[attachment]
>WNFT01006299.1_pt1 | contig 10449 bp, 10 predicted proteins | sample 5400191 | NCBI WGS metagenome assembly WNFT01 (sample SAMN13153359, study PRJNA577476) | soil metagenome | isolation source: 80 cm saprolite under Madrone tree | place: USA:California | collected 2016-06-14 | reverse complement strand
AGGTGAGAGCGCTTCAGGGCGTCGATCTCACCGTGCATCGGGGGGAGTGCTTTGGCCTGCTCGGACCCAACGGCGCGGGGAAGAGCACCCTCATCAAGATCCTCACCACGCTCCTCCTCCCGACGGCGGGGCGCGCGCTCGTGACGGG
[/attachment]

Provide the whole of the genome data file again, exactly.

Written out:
>WNFT01006299.1_pt1 | contig 10449 bp, 10 predicted proteins | sample 5400191 | NCBI WGS metagenome assembly WNFT01 (sample SAMN13153359, study PRJNA577476) | soil metagenome | isolation source: 80 cm saprolite under Madrone tree | place: USA:California | collected 2016-06-14 | reverse complement strand
AGGTGAGAGCGCTTCAGGGCGTCGATCTCACCGTGCATCGGGGGGAGTGCTTTGGCCTGCTCGGACCCAACGGCGCGGGGAAGAGCACCCTCATCAAGATCCTCACCACGCTCCTCCTCCCGACGGCGGGGCGCGCGCTCGTGACGGG